The Eyeball #26: Three Films by Alejandro Jodorowsky

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In the past couple years whenever anyone has asked for a movie recommendation, I steer them in the direction of Alejandro Jodorowsky. While in college I encountered Jodorowskyhis crazy film set in a circus, Santa Sangre (1989) and didn’t know what hit me. I later heard about Jodorowsky while interviewing video director Stephane Sednaoui (the guy who directed the Red Hot Chili Peppers’ “Give It Away” video) in 2005. Sednaoui gushed over this film called The Holy Mountain (1973), claiming that every frame was a revelation. A couple years later, Anchor Bay released a boxed set including The Holy Mountain, as well as El Topo (1970) and Fando y Lis (1968).

If you’re brand new to Jodorowsky, I suggesting starting with The Holy Mountain. It’s such an audaciously insane film, filled with images that hit you right in the nervous system, and it’s just… Okay, just watch this trailer.

El Topo famously started the midnight movie tradition, and is known as John Lennon and Yoko Ono’s favorite film. In my favorite scene–perhaps in all of cinema–a man without legs rides on the back of a man without arms. It’s full of Joel Peter Witkin moments like that, all set in an otherworldly desert landscape that looks like the boundary between earth and some mystical plane of existence. A striking, shocking, and beautiful film. Here’s a taste.

A couple weeks ago I finally watched Jodorowsky’s earlier, black and white film, Fando y Lis. Obviously working with a smaller budget than his later films, he still manages to make the most of his outdoor settings as the two title characters trek to a mythic city called Tar. The film progresses through a number of set pieces–I particularly enjoyed the jazz club taking place in what can only be described as ruins. And I came to appreciate the overdubbed dialogue as a method of amplifying the strangeness of these characters. Last night while watching William Klein’s Mr. Freedom, a film of the same vintage, I noticed it, too, had dubbed dialogue. For me, this has moved beyond a solution to a technical problem into the realm of a stylistic benefit. Here’s what I mean:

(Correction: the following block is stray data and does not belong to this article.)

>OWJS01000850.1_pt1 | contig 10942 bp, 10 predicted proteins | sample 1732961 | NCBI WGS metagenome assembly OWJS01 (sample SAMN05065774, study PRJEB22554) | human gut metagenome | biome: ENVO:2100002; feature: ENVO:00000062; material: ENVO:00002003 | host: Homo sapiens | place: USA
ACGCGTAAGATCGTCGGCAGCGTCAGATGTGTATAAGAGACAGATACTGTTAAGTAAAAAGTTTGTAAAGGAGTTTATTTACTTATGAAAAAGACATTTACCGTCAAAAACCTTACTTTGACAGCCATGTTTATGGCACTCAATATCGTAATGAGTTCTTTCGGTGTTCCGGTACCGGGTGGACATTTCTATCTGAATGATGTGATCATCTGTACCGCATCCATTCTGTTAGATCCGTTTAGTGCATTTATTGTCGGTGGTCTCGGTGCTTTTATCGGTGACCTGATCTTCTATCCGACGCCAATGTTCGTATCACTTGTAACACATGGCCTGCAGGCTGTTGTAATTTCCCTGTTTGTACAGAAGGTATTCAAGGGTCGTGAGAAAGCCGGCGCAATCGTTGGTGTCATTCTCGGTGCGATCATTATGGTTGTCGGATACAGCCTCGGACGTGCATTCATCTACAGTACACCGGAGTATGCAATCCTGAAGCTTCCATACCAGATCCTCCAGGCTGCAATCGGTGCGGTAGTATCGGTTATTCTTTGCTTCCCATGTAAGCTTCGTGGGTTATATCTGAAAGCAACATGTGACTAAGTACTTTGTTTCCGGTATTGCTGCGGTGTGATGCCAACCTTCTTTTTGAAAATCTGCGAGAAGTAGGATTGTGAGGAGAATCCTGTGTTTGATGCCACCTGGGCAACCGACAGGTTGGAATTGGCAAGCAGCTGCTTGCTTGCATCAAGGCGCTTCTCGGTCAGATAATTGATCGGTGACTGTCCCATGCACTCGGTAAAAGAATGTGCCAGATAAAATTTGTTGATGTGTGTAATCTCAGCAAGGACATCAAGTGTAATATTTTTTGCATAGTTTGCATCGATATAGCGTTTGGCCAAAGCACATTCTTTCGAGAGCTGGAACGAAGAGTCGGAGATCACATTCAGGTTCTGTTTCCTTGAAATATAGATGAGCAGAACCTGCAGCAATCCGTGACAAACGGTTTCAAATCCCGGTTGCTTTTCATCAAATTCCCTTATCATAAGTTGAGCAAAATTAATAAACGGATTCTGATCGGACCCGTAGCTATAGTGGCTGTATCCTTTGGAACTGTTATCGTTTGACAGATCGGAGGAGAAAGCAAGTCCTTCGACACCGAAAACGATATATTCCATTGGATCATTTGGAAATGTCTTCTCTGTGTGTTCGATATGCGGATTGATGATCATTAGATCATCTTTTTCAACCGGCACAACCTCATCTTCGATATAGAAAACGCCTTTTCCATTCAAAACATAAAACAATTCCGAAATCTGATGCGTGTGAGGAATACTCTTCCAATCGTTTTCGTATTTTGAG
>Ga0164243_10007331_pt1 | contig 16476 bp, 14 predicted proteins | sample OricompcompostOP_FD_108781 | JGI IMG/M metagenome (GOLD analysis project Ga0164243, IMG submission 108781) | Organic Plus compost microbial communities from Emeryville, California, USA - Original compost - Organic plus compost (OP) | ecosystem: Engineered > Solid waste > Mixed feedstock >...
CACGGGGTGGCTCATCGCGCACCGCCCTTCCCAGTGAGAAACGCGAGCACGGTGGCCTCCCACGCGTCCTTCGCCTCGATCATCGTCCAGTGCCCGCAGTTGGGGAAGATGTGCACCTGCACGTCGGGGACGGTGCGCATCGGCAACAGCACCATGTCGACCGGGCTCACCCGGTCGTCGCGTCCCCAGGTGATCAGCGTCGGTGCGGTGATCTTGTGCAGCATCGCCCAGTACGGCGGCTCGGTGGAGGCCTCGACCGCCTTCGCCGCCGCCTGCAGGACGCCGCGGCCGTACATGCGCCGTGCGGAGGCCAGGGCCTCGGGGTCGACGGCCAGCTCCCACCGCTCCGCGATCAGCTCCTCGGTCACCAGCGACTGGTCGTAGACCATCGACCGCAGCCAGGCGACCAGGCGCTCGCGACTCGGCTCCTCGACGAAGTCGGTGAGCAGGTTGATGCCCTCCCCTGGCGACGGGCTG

Watching these films by Alejandro Jodorowsky I have had to occasionally stop and ask myself, is that really what I think it is? And I can’t help but try to reverse engineer these stories and imagine how the director must have convinced his cast to go along with his vision. I would have loved to have been there at moment when he pulled an actor aside and said, “This morning you’re going to have tarantulas crawl all over your face.”

About a year ago I picked up The Spiritual Journey of Alejandro Jodorowsky, a self-aggrandizing mystical memoir that at times is unintentionally funny and expands the narrative of this former mime turned avant garde director turned mystic college lecturer. The more I learn about this director the more charming he seems, the South American blood brother of David Lynch, say, or Guy Maddin’s Chilean cousin. And speaking of Lynch, Jodorowsky was once in the running to direct Dune. All that remains of this potential project are some storyboards featured in the boxed set extras, and one can only imagine what his version would have looked like. Instead, Lynch directed it, leading to a creative crisis and the subsequent triumphant vision of Blue Velvet.

Jodorowsky’s latest film–his first in 20 years–is set to come out in 2010. It’s called King Shot and stars Marilyn Manson, Asia Argento, Nick Nolte, and Udo Kier. Of course it stars Udo Kier. And Lynch is producing. It’s being described as a “metaphysical spaghetti western” and is being shot in Spain. I can’t wait.


Ryan Boudinot is the author of the short story collection The Littlest Hitler (2006) and the novel Misconception. He was a DVD Editor at Amazon.com from 2003 to 2007. His work has appeared in McSweeney's, The Best American Nonrequired Reading, and other journals and anthologies. He lives in Seattle and teaches creative writing at Goddard College's Port Townsend MFA program. More from this author →